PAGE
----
On Wednesday, May 6, 2020, 10:47:07 PM PDT, kevin asato <kc6pob@...> wrote:


Good quick read, Paul.

Not quite ultralight as i have a desktop scanner programmed but -
Depending upon where you reside, the airbands can be tough to monitor. i am fortunate to have two commercial airports (LAX and LGB) and 3 municipal airports around me. I tend to scan the Unicom and Multicom frequencies where i mostly hear the local police (LAPD and LA Sheriff's helicopters), LA Fire, Coast Guard, and the local news helicopters (122.025, 122.050MHz) as well as small aircraft as they announce their positions and intentions under VFR rules. In addition i hear the warbirds flying in formation using the "Air CB" frequency of 123.45MHz. The airbands are a lot quieter nowadays with commercial air traffic at an all-time low. In addition to airbands, i have Marine channels 9, 13, 16, 21, 22 programmed in to monitor Los Angeles/Long Beach Port Operations and local Coast Guard activity. These frequencies are also a lot quieter given the current zombie apocalypse we are enduring.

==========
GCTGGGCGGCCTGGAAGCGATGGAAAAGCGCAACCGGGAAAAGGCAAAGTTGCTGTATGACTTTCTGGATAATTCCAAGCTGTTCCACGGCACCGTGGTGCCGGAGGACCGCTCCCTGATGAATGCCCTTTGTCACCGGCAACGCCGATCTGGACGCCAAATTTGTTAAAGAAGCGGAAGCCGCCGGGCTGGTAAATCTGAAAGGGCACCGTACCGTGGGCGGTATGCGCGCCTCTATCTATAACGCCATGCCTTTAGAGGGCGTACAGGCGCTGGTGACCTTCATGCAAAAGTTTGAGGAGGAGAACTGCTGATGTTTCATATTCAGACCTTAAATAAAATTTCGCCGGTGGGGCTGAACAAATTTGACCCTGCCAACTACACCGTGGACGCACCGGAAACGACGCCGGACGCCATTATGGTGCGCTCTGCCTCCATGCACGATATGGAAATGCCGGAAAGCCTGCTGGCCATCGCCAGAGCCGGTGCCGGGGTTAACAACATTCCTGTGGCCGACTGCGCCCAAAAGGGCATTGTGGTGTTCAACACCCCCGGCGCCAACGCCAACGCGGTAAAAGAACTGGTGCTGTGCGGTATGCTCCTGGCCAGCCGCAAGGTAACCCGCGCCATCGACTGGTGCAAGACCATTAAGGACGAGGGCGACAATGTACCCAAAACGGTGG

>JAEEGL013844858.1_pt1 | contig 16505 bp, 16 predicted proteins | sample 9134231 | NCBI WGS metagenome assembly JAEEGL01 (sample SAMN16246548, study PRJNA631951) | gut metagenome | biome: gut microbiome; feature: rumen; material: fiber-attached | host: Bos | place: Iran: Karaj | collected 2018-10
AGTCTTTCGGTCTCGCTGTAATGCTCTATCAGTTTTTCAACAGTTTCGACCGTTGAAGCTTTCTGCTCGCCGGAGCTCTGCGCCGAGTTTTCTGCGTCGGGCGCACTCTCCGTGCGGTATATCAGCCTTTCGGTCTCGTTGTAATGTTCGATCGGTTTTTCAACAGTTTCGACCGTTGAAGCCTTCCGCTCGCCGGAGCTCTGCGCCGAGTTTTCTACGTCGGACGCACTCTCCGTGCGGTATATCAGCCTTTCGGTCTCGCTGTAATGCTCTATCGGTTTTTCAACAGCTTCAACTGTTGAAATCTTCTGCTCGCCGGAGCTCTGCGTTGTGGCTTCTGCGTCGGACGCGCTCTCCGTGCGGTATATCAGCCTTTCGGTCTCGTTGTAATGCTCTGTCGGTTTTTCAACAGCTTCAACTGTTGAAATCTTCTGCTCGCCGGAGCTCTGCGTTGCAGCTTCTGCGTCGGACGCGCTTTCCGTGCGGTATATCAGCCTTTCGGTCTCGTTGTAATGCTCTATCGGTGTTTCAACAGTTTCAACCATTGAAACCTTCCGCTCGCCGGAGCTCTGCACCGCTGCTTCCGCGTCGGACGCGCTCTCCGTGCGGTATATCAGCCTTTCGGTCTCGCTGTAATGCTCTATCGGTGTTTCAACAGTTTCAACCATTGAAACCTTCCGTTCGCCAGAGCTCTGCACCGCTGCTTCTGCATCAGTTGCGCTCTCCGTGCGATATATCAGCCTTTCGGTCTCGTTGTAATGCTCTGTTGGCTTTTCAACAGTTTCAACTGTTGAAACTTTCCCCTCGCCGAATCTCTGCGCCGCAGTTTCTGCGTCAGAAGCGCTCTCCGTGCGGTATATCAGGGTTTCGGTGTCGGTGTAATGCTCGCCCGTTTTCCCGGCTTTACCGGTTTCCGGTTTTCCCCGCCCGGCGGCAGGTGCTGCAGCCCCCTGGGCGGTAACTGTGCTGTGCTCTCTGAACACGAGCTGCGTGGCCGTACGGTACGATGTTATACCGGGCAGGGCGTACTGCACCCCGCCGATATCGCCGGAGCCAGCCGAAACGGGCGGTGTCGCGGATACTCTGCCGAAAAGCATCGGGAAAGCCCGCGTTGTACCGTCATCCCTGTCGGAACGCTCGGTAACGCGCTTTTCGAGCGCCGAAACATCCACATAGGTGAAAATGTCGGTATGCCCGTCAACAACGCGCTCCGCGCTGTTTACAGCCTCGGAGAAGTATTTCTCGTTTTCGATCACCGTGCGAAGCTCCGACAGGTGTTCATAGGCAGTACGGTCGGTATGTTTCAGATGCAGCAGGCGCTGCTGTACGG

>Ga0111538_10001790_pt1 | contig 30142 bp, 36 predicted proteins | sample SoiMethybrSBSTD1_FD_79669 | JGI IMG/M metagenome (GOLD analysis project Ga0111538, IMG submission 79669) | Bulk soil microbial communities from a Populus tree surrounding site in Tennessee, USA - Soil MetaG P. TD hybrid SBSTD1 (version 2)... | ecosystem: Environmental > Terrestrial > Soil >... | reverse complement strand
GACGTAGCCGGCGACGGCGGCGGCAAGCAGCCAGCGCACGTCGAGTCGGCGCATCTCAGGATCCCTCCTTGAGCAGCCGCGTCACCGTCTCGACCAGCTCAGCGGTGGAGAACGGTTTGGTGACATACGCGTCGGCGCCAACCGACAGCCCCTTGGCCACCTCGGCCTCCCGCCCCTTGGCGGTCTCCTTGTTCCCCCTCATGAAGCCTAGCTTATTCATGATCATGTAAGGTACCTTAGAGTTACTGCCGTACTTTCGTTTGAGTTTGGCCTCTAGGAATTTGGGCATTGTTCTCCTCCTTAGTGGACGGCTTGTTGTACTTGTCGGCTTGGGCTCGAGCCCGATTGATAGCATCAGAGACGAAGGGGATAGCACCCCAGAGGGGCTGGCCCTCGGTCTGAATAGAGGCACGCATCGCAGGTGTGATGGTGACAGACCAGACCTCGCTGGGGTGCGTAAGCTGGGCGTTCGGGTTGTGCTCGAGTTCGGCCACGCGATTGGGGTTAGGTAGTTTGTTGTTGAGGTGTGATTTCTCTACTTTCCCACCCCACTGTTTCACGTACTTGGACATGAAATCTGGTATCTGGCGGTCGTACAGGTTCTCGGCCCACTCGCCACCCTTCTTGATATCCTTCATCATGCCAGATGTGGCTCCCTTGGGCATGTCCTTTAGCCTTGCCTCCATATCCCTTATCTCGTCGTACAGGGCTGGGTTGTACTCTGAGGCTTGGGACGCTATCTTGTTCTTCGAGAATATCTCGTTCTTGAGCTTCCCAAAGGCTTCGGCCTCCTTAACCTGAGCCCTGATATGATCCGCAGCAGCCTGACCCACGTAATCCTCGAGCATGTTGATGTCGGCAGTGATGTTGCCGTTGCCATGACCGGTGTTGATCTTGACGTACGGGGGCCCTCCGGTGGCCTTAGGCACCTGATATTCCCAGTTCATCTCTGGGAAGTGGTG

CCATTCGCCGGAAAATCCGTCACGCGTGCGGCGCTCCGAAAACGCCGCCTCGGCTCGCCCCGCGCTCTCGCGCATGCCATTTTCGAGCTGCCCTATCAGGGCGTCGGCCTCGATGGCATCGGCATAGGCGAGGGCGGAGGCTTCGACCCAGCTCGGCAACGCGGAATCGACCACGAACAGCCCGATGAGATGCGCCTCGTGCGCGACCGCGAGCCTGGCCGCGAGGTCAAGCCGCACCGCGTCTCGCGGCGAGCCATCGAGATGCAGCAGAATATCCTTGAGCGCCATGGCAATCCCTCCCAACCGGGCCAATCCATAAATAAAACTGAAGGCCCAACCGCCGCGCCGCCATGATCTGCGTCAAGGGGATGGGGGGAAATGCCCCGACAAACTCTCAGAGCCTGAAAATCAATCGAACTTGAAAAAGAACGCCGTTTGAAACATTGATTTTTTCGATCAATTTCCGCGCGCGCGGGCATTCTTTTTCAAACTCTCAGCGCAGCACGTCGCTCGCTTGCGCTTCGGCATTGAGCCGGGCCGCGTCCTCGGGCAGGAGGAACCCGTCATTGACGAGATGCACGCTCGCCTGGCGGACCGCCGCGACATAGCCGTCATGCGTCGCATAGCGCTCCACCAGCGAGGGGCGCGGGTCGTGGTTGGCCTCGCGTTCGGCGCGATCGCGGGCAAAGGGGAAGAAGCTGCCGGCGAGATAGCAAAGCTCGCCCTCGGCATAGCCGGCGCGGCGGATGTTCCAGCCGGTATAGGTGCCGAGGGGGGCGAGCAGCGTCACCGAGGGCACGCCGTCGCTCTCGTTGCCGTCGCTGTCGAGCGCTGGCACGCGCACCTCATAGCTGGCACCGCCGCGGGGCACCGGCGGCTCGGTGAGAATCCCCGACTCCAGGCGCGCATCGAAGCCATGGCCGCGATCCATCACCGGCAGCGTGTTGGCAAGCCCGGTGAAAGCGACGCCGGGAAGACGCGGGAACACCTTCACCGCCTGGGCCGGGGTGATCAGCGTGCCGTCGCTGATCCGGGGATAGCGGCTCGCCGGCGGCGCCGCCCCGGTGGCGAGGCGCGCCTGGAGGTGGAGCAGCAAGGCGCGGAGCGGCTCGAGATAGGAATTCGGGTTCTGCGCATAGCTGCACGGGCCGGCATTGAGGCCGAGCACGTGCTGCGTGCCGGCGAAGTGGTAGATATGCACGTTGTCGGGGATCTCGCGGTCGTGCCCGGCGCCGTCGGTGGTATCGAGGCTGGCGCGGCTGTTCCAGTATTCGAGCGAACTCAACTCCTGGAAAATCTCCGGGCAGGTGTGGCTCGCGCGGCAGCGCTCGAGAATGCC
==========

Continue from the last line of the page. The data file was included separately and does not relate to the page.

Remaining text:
i do have a handheld scanner that i drive around with also programmed for airband frequencies and have been screened through the terminal area with a Grundig G6 or scanner already tuned to air frequencies. in addition, i have yet to have problems carrying a radio with T/R or R/O capabilities in my frequent US travels. These are my experiences with the usual disclaimer - YMMV.

73,
kevin
kc6pob

On Wed, May 6, 2020 at 10:10 PM Paul Blundell <tanger32au@...> wrote:
As some ultralight radios also cover the VHF Airband, I have published a guide on this.


http://ultralightradiodxing.blogspot.com/2020/05/airband-guide-to-airband-radio-listening.html
--
Paul - Moderator
UltralightDX


Re: Airband Listening

kevin asato
 

Good quick read, Paul.

Not quite ultralight as i have a desktop scanner programmed but -